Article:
Babyteeth may also be reflexive, meta and, at times, arch, but it’s to paradoxically earnest, moving and emotive effect. Murphy, whose own background is in theatre, deploys a host of Brechtian cinematic techniques: fourth-wall breaking; text on screen; harshly edited, disruptive soundtrack cues that often play wildly, deliriously at odds with the mood of the visuals. But all of these supposedly ‘distancing’ trappings serve, somehow, to bring us into the story: they make us part of it, because they make us partially construct it, in a way more classical, less chaotic presentations seldom provide space for.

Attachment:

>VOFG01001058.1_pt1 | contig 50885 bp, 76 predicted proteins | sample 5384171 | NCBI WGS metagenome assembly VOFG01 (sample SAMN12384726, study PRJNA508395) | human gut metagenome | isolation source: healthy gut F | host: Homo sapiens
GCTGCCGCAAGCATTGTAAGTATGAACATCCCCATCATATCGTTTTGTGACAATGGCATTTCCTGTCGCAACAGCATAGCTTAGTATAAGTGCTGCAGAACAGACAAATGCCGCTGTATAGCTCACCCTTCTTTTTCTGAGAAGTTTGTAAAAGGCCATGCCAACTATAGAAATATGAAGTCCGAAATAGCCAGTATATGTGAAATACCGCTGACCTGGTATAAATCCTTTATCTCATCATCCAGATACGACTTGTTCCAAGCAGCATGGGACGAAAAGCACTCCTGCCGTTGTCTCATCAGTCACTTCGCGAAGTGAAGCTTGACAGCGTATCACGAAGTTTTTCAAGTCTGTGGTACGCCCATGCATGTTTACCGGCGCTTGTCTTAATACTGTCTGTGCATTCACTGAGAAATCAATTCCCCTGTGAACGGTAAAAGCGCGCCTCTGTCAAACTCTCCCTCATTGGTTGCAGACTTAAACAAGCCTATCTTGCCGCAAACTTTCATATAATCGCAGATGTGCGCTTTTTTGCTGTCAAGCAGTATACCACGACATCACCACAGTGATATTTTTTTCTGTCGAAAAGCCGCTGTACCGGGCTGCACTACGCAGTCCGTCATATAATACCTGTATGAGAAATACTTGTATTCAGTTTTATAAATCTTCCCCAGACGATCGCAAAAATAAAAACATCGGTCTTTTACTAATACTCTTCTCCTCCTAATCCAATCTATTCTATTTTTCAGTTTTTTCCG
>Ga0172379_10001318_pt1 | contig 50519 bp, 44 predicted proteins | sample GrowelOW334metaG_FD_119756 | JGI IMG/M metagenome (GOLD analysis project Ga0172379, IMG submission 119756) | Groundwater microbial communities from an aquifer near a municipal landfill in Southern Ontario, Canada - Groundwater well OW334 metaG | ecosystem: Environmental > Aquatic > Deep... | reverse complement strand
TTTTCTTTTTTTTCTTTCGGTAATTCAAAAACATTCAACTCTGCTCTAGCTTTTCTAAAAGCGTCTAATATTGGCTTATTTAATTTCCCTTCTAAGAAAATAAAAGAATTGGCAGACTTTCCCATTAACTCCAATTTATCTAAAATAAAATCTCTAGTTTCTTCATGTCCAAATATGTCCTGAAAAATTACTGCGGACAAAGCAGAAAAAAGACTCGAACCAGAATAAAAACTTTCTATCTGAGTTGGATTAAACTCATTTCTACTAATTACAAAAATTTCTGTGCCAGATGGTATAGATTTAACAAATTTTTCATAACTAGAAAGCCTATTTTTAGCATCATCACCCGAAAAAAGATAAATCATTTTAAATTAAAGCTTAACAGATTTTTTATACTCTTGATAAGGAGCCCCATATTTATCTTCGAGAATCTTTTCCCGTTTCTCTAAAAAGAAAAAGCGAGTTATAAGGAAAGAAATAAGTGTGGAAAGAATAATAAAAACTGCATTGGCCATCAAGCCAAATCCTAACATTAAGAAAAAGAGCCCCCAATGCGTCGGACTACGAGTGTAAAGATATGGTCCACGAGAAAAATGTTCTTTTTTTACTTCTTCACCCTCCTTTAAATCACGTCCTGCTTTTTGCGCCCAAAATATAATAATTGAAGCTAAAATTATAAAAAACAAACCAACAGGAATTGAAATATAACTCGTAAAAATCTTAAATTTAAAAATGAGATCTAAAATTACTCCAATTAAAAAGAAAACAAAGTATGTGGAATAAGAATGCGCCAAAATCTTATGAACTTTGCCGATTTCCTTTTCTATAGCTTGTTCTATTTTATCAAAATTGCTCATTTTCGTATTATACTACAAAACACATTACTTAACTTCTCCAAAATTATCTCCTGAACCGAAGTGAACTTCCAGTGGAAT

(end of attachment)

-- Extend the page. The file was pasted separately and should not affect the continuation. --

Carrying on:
The tremendous soundtrack – eclectic and erudite, reflecting the musicality of Milla’s middle-class home, but also the vibrancy of the Sydney youth culture in which she’s dabbling as well as the loose-limbed 1970s-inflected pop, folk and soul that her parents’ generation grooved to – gives Murphy many clashing textures to work with. So we can triangulate a mood precisely between director of photography Andrew Commis’ sun-flared, popping daylights or his neony, glowing nighttimes and some choice, eternally surprising deep cut. Witness Milla, desperately disappointed in love, retreat to her cloistered bedroom to cry while a children’s choir version of raucous, jolly sea shanty ‘Santianna’ blasts out. Or the thrumming urban pop that accompanies Milla and Moses’ whirligig, illicit night on the town that crashes out in a strip-lit pharmacy, replaced by the tinny muzak piped through the store’s speakers. Or the quieter moment when Anna sits, head in hands, listening to classical radio and the soft-voiced DJ introduces Mozart’s Symphony No. 25, which plays out while Anna distractedly cleans leaves from the turquoise backyard pool. Mozart wrote this symphony – one of only two he set in a minor key – when he was seventeenSee Shari Mathias, ‘6 Interesting Facts About Mozart’s Symphony No. 25’, Parker Symphony Orchestra blog, 10 March 2019, <https://parkersymphony.org/about-mozart-symphony-no-25>, accessed 21 February 2020. , an age Milla is barely likely to reach; and it doesn’t matter if you know this or not, but Anna, a classical pianist herself, likely does. Whatever the case, there’s an unmistakable significance in the moment that obscurely informs this sense of a wider world that Murphy is so adept at creating – or at cuing us to create for ourselves.